So yeah, this isn’t the Golden Age of Capitalism. Now let’s proceed to Alterman’s reasoning as to why we radicals are needed by liberals:

America is not, and never has been, on the cusp of revolutionary change. It is, as has been frequently pointed out, a conservative-minded country in pursuit of liberal goals. However, liberals have too frequently shown a willingness to grow overly comfortable with the conservative part of that equation. They need to be shaken up occasionally, and reminded why it is they are making all these necessary compromises in pursuit of the vision that animated them in the first place. And that is why we need radicals.

It’s nice to know that we occasionally “shake up” things, at least in Alterman’s opinion. Frankly, however, I thought it was the mobilized populists who really shook things up. You know, like those radicals on the Notre Dame women’s basketball team who wore “I Can’t Breathe” t-shirts and who thus joined the growing movement against police brutality. Mobilized populists don’t have to be radical. Meanwhile the Obama administration, full of all of those awesome liberals working within the system, well….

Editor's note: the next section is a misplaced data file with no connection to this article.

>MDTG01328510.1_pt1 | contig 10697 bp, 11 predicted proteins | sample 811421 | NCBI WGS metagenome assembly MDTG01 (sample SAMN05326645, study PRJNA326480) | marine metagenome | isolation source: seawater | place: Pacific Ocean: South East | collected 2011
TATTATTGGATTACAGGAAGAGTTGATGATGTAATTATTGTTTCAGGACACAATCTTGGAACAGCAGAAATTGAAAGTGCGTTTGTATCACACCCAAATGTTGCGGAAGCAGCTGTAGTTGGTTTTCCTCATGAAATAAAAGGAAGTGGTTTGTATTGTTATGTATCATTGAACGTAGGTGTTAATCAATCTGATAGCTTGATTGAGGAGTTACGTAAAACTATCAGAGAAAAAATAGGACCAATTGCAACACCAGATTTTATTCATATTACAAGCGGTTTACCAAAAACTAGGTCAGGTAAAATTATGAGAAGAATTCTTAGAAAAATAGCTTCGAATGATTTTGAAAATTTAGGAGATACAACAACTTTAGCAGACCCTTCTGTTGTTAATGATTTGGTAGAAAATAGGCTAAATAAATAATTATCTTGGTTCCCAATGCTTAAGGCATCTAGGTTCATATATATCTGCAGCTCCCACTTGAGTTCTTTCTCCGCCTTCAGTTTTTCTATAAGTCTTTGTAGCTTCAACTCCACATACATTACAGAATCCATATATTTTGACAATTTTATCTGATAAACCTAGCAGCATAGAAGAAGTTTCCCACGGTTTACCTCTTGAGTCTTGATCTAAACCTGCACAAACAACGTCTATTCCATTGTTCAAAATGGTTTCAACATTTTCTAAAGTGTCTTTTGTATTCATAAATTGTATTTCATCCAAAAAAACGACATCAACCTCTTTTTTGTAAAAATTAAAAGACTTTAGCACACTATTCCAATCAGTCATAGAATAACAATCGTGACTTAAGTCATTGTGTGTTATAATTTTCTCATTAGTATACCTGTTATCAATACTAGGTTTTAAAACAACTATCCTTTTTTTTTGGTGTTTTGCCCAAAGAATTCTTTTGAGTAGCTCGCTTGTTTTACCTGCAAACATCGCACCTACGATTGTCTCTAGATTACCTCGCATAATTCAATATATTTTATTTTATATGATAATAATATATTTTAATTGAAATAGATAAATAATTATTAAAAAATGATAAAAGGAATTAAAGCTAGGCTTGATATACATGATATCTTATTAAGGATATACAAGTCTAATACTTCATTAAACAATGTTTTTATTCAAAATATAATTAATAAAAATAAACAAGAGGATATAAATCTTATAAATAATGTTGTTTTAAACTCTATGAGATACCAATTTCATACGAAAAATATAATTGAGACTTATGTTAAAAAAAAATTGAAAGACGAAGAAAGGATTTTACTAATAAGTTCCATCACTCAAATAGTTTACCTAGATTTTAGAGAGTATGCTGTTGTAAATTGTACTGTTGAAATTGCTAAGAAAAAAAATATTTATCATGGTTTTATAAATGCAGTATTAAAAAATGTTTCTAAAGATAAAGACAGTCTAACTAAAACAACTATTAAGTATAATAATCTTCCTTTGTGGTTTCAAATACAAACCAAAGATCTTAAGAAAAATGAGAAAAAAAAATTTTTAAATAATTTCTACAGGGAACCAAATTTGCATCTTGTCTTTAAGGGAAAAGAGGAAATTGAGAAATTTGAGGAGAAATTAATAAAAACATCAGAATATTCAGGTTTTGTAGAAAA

Alterman continues:

Cultural liberalism is clearly triumphing in America today, thanks in significant measure to a constructive alliance between liberals and radicals on issues related to civil rights, women’s rights, and gay rights—

It looks good on paper I guess. Cultural liberalism triumphs in America today because so many American non-liberals are in fact cultural liberals, and for the most part they’ve been this way since the cultural revolution of the Sixties and Seventies, which had “do your own thing” as its motto. Nobody here outside of reactionary fundamentalism really wants a reversal of said revolution, but I suppose admitting this might clash with the author’s assertion that America is a “conservative-minded country.” Alterman continues:

Along the same lines, albeit on a smaller scale, Zephyr Teachout’s recent campaign for governor of New York state also served to highlight the issue of Andrew Cuomo’s